Have you ever wondered why certain animals are popular? It's because they have certain "human" characteristics:
- Walking upright (on hind legs)
- Baby faces--round heads with large eyes
- Distinctive eyes--or masks
- Black and white markings--like people dressed up
All birds walk on their hind legs, since they use their forelimbs to fly. But most birds don't walk especially upright--their bodies are horizontal.
The few birds that do walk upright are stars. First, there's the penguin. Because they swim underwater, with their feet adapted for use as a rudder (along with the tail) at the rear of the body, they have to walk upright. With their feet down by the tail, that's the only way they can walk.
But they are surprisingly agile on land. Besides walking upright, penguins can also locomote "on all fours." It's called "tobogganing." They push with their feet and "row" with their flippers. Crossing long expanses of frozen sea ice, they often use both walking and tobogganing. They can go the fastest on land when tobogganing.
Penguins are also popular because they have black and white plumage--like a starched shirt and tuxedo with "tails."
If that weren't enough, Adelie penguins also have a white eye ring, making their eyes very noticeable and distinctive. A sort of white "mascara."
Another bird that's very popular in Asia is the red-crowned crane. It's a bird of folklore and art, symbolizing long life and marital happiness. The red-crowned crane has a more upright posture than most birds, plus plumage that's mostly black and white, like the penguin. In addition, they have beautiful calls and stately mating dances. Their popularity has given cranes an "ambassador" status for endangered wetland habitats.
And don't forget the bears, who get their popularity from walking upright--not from raiding food at your campsite. The polar bear is perhaps the most popular, and it's... white! More biped bears.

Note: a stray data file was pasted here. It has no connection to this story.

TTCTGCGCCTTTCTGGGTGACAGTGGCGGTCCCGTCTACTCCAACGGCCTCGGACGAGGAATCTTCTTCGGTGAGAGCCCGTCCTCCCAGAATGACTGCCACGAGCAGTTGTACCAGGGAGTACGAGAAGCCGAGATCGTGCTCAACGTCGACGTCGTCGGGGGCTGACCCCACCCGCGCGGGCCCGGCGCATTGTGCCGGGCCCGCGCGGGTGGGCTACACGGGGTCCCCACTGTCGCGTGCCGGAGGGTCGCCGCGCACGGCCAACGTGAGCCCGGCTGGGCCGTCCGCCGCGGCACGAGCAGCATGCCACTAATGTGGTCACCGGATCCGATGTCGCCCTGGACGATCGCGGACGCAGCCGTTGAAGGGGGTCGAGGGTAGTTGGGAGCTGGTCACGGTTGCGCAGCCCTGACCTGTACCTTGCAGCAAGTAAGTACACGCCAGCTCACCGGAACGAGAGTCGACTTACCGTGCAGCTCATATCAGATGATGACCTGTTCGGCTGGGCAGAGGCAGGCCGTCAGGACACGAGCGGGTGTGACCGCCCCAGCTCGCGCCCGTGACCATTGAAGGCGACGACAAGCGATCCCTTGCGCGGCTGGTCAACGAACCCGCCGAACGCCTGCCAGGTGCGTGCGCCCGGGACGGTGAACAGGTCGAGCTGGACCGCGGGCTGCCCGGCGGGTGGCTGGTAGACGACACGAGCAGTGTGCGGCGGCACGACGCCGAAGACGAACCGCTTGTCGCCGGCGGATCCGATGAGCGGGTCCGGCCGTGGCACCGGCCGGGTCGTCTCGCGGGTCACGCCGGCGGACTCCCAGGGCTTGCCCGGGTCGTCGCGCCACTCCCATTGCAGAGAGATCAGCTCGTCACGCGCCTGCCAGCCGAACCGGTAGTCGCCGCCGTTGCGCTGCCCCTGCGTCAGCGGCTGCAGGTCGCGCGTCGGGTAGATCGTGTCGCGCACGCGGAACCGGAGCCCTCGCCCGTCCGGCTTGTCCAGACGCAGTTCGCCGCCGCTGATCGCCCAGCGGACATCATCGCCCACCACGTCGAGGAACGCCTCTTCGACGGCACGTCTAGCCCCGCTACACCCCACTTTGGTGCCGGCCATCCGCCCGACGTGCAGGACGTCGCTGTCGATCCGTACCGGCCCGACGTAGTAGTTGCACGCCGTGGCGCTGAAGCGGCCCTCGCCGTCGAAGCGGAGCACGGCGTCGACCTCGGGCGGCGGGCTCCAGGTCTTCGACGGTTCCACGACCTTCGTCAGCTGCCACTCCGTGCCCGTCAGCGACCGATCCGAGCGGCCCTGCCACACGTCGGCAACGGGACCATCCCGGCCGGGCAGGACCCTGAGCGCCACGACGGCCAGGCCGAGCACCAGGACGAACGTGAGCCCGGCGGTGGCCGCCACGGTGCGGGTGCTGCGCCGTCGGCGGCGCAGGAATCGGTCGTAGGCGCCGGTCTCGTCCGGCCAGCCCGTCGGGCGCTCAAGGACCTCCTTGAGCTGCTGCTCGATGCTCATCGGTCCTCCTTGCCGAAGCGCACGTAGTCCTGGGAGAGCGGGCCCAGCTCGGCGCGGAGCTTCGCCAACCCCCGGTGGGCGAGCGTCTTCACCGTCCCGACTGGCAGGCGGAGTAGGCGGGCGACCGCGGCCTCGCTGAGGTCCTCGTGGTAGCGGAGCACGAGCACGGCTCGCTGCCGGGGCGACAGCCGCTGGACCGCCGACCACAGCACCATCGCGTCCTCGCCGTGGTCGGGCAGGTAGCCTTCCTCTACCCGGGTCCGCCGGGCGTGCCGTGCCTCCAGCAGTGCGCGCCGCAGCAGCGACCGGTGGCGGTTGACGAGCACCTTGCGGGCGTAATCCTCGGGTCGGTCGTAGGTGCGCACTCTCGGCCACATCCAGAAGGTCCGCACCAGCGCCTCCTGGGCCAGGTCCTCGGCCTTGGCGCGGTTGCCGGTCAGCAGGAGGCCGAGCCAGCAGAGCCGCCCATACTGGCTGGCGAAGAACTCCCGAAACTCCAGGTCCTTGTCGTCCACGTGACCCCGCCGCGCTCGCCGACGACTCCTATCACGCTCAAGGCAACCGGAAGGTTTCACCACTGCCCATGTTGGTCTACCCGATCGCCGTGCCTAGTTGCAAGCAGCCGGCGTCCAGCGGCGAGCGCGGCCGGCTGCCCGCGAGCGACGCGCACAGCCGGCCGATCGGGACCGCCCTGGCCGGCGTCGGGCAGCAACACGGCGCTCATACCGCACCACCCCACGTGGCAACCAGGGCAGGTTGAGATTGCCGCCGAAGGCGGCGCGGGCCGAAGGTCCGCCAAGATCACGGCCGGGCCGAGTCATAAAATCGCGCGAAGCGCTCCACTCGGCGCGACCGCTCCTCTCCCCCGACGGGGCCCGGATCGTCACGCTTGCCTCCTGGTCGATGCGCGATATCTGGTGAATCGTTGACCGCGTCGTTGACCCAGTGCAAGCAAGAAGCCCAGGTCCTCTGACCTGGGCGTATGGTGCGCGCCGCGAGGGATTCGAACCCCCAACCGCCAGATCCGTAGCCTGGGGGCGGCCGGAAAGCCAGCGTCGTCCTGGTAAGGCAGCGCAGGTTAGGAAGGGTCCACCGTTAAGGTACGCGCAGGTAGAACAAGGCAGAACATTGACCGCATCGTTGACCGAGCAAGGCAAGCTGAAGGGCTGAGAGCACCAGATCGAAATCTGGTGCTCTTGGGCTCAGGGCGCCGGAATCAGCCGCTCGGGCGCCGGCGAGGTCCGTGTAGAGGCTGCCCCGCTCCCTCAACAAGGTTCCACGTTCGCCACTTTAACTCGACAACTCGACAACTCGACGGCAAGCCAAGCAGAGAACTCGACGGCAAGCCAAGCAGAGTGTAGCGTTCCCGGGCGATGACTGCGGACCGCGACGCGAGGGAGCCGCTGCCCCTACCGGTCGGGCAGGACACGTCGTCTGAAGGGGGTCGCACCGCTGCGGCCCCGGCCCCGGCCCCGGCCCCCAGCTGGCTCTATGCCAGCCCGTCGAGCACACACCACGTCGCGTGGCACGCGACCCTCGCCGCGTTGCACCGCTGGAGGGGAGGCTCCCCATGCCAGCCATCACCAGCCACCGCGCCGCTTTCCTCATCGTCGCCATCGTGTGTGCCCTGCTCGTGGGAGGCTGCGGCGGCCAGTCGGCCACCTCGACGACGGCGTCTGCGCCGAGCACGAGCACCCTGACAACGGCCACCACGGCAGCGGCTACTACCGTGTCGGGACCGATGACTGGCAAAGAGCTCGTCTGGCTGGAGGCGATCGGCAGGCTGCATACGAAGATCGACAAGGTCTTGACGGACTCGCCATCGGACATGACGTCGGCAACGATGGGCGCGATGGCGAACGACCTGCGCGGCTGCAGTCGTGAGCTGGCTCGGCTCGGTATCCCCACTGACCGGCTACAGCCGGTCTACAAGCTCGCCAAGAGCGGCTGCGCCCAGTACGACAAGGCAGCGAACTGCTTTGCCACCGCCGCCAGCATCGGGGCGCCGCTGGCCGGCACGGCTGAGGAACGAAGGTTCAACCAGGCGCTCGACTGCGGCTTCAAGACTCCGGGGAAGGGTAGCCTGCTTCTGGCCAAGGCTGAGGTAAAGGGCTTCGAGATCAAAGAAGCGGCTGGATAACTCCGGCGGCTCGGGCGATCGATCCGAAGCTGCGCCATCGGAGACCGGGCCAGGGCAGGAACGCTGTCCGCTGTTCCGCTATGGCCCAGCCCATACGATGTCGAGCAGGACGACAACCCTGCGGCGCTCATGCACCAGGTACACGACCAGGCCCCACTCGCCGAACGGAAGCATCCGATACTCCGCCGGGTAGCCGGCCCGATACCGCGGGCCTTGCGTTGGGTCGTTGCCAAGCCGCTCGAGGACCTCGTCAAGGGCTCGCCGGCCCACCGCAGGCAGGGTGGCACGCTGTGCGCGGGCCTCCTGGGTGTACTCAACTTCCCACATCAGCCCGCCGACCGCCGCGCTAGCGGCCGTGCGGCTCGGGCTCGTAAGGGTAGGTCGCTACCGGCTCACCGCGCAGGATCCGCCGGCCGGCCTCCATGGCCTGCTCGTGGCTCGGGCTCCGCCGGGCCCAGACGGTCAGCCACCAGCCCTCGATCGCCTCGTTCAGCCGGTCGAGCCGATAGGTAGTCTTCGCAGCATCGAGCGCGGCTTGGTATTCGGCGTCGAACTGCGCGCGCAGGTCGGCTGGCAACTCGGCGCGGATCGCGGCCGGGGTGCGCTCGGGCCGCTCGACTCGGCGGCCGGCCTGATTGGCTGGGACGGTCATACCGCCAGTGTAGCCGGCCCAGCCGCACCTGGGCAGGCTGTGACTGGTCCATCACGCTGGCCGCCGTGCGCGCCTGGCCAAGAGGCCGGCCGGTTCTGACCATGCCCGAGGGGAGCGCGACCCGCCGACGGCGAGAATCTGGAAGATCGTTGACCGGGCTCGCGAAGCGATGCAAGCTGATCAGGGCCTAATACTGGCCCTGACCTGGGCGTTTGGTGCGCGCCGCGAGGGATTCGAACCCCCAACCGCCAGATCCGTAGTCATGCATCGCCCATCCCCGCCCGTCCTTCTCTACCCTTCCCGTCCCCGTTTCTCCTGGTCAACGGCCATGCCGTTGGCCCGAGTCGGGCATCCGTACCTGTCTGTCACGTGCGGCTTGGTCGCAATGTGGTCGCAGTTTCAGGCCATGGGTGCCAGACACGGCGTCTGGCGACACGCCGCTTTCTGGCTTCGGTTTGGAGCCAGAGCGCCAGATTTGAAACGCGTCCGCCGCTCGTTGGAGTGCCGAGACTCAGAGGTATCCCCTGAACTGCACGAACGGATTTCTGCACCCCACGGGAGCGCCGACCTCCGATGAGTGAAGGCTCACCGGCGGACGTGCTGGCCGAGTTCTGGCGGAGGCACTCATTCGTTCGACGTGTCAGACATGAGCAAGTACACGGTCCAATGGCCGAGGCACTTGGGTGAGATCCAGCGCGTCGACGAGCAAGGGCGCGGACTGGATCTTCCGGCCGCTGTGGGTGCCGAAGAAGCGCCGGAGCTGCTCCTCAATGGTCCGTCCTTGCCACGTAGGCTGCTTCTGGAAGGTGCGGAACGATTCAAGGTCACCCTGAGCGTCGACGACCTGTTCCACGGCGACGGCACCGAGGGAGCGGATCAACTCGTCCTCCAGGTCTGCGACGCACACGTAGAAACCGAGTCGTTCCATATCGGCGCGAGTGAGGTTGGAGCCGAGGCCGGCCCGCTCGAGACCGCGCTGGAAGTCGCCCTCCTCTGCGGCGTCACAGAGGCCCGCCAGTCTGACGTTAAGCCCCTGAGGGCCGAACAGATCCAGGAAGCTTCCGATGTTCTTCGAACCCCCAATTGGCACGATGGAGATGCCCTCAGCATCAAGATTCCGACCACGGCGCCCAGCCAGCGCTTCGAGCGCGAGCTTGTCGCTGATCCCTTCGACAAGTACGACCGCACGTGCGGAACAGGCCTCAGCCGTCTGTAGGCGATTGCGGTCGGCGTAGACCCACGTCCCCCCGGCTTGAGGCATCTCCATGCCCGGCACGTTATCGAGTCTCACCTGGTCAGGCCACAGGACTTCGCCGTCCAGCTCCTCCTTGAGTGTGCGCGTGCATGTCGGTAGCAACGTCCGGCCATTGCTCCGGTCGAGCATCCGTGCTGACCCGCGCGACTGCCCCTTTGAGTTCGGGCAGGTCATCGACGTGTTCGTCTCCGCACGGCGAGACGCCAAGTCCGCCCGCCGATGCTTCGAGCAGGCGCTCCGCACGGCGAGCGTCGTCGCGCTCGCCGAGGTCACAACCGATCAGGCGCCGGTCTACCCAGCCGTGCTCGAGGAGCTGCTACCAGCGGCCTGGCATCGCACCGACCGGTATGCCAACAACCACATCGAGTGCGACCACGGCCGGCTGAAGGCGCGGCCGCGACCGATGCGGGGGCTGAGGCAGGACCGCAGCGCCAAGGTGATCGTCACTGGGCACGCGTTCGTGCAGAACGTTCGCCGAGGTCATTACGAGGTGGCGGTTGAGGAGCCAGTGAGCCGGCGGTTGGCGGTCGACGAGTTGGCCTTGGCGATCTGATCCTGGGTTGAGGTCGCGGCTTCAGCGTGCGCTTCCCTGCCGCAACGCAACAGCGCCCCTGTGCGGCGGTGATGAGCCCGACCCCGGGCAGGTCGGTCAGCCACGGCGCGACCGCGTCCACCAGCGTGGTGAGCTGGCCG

A baby tugs at the heart strings because of it's large eyes and large, round head, with a small chin. That's nature's way of making us instinctively want to care for dependent infants. So animals with similar features seem cute. Consider Disney cartoon characters--all with big heads and large eyes. Animals like domestic cats, lorises, and koalas fit this stereotype.
The masked bandits
We've talked about the importance of distinctive eyes. The more distinctive the better. Consider the raccoon, or the panda--both with "masks." And the panda, one of the most popular creatures on the planet, has the advantages of walking upright, black and white markings, and a mask. Plus they are pretty placid, since they eat low-energy bamboo plants. Not being fierce is just one more plus for public relations.
Besides having black and white plumage, other kinds of "dressing up" lead to popularity--especially if it's on the head. That's where people do much of their "dressing up."
Birds with crests tend to be more popular--such as the cardinal or jay.
And what about dogs with droopy ears? The original dogs, which came from wolves, must have had upright, fierce ears. So why do so many breeds of dogs, like spaniels or Labrador retrievers, have long, droopy ears? I'd suggest two possible reasons: droopy ears look less fierce, and they look a lot like a woman's hair. The ears hang down to the side like a woman's hair, making the head larger and rounder, and in the case of the cocker spaniel, they may be covered with silky hair. A dog like a movie star!